In easel painting as much as in mural painting, the supporting material is decisive for the final appearance of the painted work of art.
The choice materials for easel painting have evolved very slowly. The natural wood panel, traditionally square, was either hewn out of a single plank or – to gain more width – assembled with roughly identical planks; wood being the most readily available universal material in pre-industrial times. However, using massive natural wood is in many ways inconvenient.
Cut wood, i.e. wood that no longer makes part of a living tree, has inevitably internal tensions. Wood fibres and cellular mass develop under constant stress. The cellular structure counters and stabilizes unequal growth coming from the bends, twist and turns necessary to keep weight above ground and the tree in equilibrium. When wood is cut into planks, the inside tension, freed from all balancing forces, makes planks warp and bend. Furthermore, wood absorbs and dissolves humidity with considerable structural changes. Keeping the manufactured panel in too humid or too dry conditions, or alternating storage in humid and dry atmospheres, inevitably makes the wood “work” and weakens adherence of applied paint. This is prone to happen with the singular plank painting and is inevitable with the assembly. An assembled panel is a set of unruly elements.
In spite of these shortcomings, the panel gave the perfect support to the smooth-surfaced and multilayered oil painting technique as developed by Van Eyck in the 15th century. His remarkable manner gave to the paintings of his day a never before seen transparency and this feat would have been impossible without the stiff panel underground.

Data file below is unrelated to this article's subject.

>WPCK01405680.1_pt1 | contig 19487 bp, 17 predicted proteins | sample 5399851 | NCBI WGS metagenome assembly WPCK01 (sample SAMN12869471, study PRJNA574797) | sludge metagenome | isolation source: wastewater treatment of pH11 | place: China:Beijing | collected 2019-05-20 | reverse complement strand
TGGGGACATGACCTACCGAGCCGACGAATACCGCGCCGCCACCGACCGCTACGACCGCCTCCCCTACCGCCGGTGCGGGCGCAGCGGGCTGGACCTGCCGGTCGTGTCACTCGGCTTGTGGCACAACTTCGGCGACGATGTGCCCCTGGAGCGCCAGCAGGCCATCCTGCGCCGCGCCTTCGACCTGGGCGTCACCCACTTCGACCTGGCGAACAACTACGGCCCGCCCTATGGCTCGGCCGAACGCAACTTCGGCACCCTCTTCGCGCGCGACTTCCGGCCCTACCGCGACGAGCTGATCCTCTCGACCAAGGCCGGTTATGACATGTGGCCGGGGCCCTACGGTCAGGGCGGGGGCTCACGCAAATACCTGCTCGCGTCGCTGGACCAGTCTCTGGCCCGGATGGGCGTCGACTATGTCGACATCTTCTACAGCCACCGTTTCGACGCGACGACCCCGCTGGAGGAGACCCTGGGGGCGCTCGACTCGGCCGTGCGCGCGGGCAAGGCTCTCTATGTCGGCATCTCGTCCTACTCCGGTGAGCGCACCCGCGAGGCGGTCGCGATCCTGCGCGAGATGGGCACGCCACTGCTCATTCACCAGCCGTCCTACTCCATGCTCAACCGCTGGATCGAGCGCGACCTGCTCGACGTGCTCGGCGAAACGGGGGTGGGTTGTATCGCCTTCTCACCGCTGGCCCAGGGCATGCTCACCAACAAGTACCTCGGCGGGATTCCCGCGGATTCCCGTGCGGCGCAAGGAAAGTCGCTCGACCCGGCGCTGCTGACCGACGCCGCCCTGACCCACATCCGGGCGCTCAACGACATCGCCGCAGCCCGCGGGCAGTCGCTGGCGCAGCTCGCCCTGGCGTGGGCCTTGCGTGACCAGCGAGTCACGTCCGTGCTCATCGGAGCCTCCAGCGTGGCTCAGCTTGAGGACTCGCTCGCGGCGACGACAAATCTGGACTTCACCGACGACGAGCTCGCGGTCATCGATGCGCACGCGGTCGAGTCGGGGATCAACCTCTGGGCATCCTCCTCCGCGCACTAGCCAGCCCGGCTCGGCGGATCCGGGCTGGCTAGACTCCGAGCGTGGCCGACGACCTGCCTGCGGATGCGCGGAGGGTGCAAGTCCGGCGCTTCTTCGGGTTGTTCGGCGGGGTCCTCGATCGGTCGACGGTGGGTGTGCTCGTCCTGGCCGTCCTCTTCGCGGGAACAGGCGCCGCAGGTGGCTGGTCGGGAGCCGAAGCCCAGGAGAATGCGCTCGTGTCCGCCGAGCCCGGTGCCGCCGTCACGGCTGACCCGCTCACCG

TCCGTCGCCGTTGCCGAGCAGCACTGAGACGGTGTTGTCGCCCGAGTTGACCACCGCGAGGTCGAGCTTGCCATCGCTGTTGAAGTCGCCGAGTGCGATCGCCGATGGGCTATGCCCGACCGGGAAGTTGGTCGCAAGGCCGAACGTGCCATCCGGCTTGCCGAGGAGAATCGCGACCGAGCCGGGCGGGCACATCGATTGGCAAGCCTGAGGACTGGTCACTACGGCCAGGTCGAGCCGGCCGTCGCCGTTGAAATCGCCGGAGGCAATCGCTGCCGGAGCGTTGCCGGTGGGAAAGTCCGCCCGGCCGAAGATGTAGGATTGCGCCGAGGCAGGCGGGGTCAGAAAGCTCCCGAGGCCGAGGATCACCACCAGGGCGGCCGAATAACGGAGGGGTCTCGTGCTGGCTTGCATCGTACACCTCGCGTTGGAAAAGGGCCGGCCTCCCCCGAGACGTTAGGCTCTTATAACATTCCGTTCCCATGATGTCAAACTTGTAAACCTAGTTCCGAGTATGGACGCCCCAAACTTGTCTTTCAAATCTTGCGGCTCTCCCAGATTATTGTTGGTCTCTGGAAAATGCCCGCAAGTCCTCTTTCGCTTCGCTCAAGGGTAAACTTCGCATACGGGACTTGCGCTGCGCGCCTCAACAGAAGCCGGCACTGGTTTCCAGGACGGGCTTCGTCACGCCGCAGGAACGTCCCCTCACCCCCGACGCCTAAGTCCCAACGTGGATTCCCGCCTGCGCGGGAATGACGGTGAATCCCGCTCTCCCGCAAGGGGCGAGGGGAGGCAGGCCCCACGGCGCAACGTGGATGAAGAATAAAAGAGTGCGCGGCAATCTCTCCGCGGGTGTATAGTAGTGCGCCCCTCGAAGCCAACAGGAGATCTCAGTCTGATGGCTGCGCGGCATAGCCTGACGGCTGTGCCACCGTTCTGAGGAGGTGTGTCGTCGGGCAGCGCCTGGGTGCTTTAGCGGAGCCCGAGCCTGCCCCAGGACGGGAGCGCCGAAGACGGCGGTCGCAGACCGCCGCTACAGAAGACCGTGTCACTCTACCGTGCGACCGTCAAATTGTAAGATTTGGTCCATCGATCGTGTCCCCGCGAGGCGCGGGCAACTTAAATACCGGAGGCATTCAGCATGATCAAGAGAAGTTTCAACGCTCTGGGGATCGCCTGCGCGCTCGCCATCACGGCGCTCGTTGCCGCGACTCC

The stretched linen canvas was easier to manufacture and lighter to handle; the linen being stretched onto a thin wooden frame. The design of the stretcher developed continuously over the years to improve maintenance of tension and to lessen deteriorating effects produced on the stretched material (breaking edges). As with all natural materials, linen is subject to tensions and reactions that are spread unequally over the surface and that result in bulging, slackening or tear.
After the First World War the modern board developed, made out of wooden ply, fibres or particles. The great advantage with board was its physical inertia, a direct result of its artificial manufacture. This produced relative insensitivity to structural tension.
The use of linen canvas as support for easel painting has remained well into our days, be it for traditional reasons. However, the aspect of any painted surface varies depending on the combination of painting technique and supporting structure. Canvasses that are laid on board tend to lose much of their initial surface characteristics and the aesthetic result is often unsatisfactory.
There was a natural evolution in the oil painting technique that accompanied the described evolution of the support. With the canvas as support, oil painting became ‘painterly’, i.e. brush-strokes were left visible. This interesting fact we’ll come back to in another post.